If ladies ran out of conversation, they could always complain about their servants. The comic magazine Punch published a series of “Servant-gal-isms”, hilarious cartoons in which servants were ridiculed for calling a maisonette a mayonnaise, and having interests above their station. “Can I have the evening off, madam? Cook next door is having a Language of Flowers bee.” (A “bee” was a quiz.)

Middle-class home-owners suffered from something called “the servant problem” as new laws forced them to pay their staff a decent wage, and give them time off. Many women found better jobs in shops, cafés and factories. After World War II, servants seemed to be a thing of the past. But the 50s housewife was now expected to do the entire work of the house, cook all the meals, wash the clothes and bring up the children – singlehanded. It took a few years before people realised that this was, in fact, impossible – and labour-saving devices were born.

This long preamble is to explain why our family had servants in the 50s.
My mother produced four children in ten years. Our parents bought a big house in the country which was a bargain for several reasons. It was remote, and it was the servants’ quarters of an even bigger house that had been partitioned off. Nothing else had been done to it, and we lived with the old wallpaper for years. There was no central heating – warmth came from an Aga in the kitchen (powered by coal-dust nuggets), open fires, and paraffin stoves. In winter, we had chilblains. The Good Old Days!

We were looked after by a live-in nanny, who had been my father’s, and had been rather wished on us by my grandmother. Edie also lived in and did some of the cooking. She started boiling the cabbage at ten in the morning, so by lunchtime it resembled seaweed. A joint of meat was cooked every Sunday, and we lived on it throughout the week. It got progressively more edible as it reappeared as rissoles and cottage pie. Jam, sugar and butter were no longer on the official ration, but they were doled out parsimoniously. (“You don’t need to add sugar! It’s got sugar in it! It’s sweet enough!”) There was no chutney, and no salad cream or tomato ketchup until the 60s.

Dolly came in to clean, and Mr Young worked in the huge garden in which we grew a lot of our food. Dolly, Edie and Mr Young were all related, and eventually another family member, Mrs Thayer, became our cleaner. Edie moved on to housekeep for the single man who lived at the bottom of our garden. Nanny was pensioned off and replaced by 16-year-old Patty, who wore pointed shoes and full skirts and was involved in the Youth Club. (Why couldn’t we join when we were old enough? Or perform in the panto? They were Church of England only. Those were the days.)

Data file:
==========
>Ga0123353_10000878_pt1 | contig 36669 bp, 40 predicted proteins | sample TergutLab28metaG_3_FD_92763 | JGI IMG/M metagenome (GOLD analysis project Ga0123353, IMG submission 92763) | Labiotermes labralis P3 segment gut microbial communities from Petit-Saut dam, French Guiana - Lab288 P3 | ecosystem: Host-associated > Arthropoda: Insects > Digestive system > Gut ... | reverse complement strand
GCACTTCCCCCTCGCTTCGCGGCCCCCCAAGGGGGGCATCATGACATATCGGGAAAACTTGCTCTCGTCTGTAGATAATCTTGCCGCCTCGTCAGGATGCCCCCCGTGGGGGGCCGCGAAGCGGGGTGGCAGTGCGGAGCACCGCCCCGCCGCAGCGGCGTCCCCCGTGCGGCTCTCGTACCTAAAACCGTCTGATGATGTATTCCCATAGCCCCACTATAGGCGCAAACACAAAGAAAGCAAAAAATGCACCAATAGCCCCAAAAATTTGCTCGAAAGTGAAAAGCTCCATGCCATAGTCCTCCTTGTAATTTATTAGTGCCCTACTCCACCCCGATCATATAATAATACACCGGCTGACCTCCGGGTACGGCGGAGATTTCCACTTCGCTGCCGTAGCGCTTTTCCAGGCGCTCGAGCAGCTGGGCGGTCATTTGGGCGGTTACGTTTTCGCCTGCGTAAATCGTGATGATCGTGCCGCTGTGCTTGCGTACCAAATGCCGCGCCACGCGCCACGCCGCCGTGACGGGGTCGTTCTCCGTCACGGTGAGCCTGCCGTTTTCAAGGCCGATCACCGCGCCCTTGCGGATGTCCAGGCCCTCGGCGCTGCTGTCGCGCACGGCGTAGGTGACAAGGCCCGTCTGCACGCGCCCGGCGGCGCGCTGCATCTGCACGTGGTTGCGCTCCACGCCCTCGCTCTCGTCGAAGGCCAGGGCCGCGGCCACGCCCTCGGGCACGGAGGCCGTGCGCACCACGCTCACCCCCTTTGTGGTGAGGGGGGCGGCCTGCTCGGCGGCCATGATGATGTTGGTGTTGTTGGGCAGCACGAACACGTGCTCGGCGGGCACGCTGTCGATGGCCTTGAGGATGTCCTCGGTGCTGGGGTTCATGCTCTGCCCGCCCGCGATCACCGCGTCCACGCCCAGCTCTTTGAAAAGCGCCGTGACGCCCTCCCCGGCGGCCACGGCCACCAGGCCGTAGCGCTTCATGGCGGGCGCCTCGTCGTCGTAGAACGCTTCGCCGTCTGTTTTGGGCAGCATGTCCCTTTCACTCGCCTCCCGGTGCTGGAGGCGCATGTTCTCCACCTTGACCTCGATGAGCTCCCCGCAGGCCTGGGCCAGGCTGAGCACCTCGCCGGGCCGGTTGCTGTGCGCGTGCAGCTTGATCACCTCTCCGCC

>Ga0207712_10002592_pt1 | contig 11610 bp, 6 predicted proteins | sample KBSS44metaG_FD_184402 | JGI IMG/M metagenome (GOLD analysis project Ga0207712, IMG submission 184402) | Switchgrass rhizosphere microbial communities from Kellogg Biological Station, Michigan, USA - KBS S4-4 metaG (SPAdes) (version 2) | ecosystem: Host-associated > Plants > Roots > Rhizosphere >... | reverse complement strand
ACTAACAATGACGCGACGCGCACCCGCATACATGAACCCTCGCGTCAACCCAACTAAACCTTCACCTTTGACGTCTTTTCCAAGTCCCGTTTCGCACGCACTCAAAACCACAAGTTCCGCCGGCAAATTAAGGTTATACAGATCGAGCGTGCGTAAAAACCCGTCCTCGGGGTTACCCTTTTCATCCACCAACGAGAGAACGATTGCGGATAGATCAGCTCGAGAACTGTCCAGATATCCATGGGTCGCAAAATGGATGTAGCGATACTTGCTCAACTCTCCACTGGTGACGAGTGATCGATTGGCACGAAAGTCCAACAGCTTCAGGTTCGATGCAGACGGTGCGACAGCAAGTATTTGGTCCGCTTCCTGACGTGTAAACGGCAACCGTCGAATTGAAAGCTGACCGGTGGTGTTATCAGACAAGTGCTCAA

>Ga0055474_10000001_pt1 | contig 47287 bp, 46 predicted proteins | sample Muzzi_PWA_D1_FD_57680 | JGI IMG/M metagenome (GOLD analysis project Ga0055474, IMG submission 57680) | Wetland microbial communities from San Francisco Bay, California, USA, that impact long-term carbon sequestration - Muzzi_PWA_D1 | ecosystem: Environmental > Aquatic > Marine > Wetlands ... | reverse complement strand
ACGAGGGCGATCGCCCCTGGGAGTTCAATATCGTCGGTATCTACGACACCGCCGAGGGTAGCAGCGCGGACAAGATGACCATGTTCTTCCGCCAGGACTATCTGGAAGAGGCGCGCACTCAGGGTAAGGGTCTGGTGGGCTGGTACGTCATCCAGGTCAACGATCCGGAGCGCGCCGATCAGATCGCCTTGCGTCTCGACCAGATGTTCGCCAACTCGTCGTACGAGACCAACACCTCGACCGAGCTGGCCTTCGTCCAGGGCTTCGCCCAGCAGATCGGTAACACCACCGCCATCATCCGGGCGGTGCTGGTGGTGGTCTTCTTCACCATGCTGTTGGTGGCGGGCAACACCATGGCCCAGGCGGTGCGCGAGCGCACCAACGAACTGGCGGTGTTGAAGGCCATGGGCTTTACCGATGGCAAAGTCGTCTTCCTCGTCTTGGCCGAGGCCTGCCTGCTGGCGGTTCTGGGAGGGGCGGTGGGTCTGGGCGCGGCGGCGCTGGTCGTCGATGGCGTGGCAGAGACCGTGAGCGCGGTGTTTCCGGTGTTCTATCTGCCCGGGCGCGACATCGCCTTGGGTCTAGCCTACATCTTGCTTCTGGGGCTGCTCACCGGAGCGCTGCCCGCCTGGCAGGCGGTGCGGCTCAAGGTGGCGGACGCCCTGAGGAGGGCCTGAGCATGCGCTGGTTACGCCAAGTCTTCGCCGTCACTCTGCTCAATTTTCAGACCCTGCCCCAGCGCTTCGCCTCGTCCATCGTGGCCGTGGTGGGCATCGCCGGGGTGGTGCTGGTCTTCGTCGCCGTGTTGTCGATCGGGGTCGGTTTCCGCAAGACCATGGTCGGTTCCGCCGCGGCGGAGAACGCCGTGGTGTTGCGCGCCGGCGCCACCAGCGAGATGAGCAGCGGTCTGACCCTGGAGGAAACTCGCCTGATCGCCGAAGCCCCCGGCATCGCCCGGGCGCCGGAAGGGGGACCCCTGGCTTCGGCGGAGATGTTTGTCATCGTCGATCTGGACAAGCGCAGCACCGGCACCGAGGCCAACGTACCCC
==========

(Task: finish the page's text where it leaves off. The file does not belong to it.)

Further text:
Yes, it makes us sound rich and privileged, doesn’t it? Didn’t we know that it was just wrong to employ servants? "How can I ask another woman to clean my oven?" moaned a middle-class columnist recently.

Let’s take food first. Post-war, we thought we should eat meat now that it was available again, and it required a lot of preparation. There were no convenience foods, no ready meals. You couldn’t buy a tray of cooked chicken pieces, or even chicken legs or fillets. If you wanted chicken, you bought a bird. At least they came featherless, with the giblets wrapped in paper inside. Fish sometimes came whole, requiring “cleaning”, and rabbits came with fur. There were no takeaways apart from the odd chip shop and of course we couldn’t go to one of those. Vegetables were sold caked in dirt. Desserts, scones, cakes, jam, marmalade were home-made. Without freezers, veg was preserved in Kilner jars (or you opened a tin). We'd have been happy with macaroni cheese, sausages, bacon or beans on toast, all of which can be cooked in half an hour. But they were an occasional treat.

The laundry: Our first washing machine had a boiler compartment, and a mangle. This monster was replaced by a “twin-tub” with a terrifying spin-dryer. We kept these devices until they wore out – they must have been expensive. It was much harder to get credit, and “hire-purchase” or “the HP” was looked down on by people like us, partly because you ended up paying much more for the thing. There were no disposable nappies.